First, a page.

Google VPN evidence shows up in new Android 5.1 release

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Do you trust the internet connections providing data to your smartphone? Is your carrier sharing info with the feds? Is that public WiFi AP harvesting your account data? Is your employer watching what sites you visit when on the company network? By far, the best thing you can do to keep all this information private is to tunnel your data to a trusted remote machine: to use a VPN. Then no matter how data gets to and from your phone, it’s all nice and encrypted as it flies through the air, safe from prying eyes. Right now, if you want to take advantage of such a VPN on Android you’ve got to set one up yourself or pay for an account with a provider. But it looks like Google might be working to make things easier by launching a VPN of its own, as evidence in the new Android 5.1 release suggests.

Android 5.1 contains the new Google Connectivity Services, and while you can’t easily access it just yet, it appears to hold the framework for a forthcoming Google VPN offering. Text strings imply that Google intends the VPN to protect users when accessing open WiFi networks, though it’s not clear if usage will be constrained to such situations, or if it will always be available.

There’s also no clue for now on how Google plans to let users access its VPN – if this will be a free Android feature or something delivered as part of some kind of premium service.

And of course, a Google VPN raises new privacy questions. You may trust Google more than you trust the anonymous face behind a public WiFi AP, but do you really want to route all your smartphone data through its servers? For the moment, we’re just curious to learn how Google introduces this service, and get the details on how it will operate.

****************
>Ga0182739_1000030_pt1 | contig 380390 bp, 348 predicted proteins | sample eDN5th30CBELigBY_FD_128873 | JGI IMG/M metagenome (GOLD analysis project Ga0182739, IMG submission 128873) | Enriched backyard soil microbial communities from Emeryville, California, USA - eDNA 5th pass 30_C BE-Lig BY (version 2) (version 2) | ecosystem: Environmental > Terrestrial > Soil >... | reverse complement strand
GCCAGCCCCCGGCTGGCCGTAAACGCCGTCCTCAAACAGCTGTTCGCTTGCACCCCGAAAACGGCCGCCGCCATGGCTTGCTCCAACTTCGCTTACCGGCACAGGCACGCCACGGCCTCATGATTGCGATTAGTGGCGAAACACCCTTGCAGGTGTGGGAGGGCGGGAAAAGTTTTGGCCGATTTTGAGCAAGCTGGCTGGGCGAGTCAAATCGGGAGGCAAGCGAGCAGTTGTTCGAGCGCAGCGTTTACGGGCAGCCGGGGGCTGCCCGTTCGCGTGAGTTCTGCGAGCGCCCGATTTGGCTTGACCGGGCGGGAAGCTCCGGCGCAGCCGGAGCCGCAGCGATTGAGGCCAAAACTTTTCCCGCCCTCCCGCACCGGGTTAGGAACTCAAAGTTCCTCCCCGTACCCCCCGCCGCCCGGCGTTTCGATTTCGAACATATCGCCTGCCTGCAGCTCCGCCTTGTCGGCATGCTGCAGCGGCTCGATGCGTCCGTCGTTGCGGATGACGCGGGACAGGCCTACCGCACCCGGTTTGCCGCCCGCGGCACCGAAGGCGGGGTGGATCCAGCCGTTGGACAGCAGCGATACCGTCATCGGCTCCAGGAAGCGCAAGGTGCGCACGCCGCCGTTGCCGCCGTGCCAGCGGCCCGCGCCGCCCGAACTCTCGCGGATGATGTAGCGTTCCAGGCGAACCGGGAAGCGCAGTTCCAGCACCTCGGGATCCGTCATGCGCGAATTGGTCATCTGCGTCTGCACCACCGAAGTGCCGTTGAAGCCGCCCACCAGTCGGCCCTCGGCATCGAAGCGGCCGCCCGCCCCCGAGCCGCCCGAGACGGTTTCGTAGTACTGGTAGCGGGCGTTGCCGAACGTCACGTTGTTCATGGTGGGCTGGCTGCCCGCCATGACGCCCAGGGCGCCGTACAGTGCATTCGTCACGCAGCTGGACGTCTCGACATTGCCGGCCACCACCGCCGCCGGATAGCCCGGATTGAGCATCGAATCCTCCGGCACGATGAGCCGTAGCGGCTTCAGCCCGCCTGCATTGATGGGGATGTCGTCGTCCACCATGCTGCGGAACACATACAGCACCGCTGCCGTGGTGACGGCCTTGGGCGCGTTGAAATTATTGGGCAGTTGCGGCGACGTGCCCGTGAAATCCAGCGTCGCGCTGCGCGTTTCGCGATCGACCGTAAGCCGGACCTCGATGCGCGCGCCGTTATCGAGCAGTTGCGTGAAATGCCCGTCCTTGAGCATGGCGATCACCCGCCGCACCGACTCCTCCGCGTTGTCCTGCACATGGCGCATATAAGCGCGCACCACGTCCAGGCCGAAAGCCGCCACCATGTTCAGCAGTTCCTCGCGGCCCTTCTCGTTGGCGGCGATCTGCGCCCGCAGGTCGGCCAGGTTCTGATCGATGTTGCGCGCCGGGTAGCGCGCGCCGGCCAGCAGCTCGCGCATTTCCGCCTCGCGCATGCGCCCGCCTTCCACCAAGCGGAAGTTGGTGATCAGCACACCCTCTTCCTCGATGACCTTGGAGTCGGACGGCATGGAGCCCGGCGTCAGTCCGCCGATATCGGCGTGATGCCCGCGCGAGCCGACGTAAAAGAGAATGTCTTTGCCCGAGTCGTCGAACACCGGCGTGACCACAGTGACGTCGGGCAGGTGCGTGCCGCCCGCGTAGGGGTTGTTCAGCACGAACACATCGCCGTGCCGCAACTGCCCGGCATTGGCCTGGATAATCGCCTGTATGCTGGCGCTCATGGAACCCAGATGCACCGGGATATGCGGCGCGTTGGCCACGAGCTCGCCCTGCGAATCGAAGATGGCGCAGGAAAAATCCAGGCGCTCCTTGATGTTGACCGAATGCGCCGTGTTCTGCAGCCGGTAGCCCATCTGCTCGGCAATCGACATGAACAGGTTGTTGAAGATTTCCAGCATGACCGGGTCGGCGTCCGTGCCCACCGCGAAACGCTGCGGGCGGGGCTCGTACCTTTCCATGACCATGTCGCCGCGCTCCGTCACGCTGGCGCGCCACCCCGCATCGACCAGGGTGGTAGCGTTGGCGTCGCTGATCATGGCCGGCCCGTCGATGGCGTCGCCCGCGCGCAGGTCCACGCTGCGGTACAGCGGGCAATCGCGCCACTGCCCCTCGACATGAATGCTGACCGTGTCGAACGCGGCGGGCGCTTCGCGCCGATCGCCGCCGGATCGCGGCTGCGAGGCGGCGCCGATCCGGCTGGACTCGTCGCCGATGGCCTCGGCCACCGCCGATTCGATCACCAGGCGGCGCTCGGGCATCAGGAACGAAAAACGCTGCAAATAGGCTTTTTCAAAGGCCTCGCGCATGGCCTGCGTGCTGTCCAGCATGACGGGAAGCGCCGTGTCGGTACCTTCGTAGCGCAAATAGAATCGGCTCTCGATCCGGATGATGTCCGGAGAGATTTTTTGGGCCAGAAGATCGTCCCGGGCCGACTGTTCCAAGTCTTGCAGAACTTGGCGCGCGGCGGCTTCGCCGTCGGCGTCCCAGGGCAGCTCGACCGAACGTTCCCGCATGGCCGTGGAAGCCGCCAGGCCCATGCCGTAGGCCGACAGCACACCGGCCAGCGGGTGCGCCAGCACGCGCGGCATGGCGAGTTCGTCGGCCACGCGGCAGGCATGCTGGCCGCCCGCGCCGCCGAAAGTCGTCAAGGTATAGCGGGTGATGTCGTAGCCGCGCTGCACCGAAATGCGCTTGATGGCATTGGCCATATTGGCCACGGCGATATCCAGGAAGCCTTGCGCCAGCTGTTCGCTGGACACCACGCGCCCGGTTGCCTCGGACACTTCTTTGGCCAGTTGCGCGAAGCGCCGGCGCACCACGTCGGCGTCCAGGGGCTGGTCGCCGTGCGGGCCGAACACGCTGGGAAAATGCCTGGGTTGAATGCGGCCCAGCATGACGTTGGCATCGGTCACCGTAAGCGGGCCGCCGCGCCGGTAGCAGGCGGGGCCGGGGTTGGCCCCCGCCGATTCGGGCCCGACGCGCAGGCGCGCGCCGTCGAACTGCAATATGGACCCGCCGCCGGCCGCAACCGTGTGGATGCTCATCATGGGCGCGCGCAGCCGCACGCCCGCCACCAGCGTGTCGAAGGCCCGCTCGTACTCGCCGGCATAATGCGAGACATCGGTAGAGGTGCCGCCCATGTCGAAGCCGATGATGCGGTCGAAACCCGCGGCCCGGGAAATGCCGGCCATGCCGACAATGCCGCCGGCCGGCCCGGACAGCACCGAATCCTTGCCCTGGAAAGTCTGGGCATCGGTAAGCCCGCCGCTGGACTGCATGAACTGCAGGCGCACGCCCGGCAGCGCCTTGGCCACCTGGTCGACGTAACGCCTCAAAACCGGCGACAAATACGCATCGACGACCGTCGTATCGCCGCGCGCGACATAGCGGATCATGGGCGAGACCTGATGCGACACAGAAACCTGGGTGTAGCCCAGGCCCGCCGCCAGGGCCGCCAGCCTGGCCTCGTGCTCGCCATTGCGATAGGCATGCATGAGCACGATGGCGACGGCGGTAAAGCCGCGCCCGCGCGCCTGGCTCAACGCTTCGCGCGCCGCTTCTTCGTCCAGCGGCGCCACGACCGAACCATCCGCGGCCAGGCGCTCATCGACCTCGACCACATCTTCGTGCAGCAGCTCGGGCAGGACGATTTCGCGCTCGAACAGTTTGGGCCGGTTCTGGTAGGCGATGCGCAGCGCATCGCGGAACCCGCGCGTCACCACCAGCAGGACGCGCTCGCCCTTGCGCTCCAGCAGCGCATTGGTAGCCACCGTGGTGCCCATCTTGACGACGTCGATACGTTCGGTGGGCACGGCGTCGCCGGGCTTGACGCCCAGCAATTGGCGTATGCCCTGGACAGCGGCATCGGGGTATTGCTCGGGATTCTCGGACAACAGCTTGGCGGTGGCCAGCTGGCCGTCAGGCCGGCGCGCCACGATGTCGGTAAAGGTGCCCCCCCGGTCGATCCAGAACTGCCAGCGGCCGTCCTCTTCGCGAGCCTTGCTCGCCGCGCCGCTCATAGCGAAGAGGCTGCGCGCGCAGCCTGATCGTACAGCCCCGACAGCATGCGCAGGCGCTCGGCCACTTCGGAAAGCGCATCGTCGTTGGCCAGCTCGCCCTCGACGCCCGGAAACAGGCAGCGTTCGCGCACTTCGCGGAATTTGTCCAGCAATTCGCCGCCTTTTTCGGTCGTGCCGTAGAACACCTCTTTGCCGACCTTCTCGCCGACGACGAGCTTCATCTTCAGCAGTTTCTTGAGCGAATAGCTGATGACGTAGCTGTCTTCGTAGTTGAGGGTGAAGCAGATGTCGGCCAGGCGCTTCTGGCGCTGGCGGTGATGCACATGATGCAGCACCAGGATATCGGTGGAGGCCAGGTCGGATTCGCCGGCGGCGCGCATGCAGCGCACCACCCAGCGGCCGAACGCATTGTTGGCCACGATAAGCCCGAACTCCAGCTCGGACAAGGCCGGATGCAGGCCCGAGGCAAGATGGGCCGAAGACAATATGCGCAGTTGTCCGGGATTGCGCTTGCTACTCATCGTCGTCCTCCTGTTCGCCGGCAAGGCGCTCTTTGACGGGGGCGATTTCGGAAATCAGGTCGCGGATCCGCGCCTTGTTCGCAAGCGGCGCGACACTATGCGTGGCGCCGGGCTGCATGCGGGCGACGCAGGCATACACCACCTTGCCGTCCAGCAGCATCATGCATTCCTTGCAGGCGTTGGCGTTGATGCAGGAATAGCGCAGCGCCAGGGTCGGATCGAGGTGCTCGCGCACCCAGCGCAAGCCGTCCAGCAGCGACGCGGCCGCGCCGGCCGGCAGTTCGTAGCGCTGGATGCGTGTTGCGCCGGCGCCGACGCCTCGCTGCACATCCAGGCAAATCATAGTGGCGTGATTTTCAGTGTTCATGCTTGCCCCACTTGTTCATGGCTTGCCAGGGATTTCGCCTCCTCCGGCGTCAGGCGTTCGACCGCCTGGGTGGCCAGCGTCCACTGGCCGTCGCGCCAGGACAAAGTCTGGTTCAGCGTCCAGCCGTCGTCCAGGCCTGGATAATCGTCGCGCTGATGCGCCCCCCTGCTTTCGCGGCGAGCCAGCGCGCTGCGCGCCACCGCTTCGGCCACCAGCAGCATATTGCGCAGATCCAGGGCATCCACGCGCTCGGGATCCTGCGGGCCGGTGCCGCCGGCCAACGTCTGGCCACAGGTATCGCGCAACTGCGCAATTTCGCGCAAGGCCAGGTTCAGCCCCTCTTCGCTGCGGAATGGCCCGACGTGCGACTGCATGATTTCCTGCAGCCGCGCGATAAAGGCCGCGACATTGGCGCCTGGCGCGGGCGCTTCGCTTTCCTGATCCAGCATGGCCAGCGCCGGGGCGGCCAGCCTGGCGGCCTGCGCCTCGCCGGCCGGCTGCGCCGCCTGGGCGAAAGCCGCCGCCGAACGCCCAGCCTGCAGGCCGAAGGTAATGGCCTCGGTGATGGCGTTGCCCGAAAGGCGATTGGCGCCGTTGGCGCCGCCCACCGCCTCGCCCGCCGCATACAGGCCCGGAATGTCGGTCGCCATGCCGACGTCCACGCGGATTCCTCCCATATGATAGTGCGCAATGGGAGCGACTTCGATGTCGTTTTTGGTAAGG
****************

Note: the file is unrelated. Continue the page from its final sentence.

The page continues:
Source: Pocketables
Via: Phandroid

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About The Author
Stephen Schenck

Stephen has been writing about electronics since 2008, which only serves to frustrate him that he waited so long to combine his love of gadgets and his degree in writing. In his spare time, he collects console and arcade game hardware, is a motorcycle enthusiast, and enjoys trapping blue crabs. Stephen’s first mobile device was a 624 MHz Dell Axim X30, which he’s convinced is still a viable platform. Stephen longs for a market where phones are sold independently of service, and bandwidth is cheap and plentiful; he’s not holding his breath. In the meantime, he devours smartphone news and tries to sort out the juicy bits

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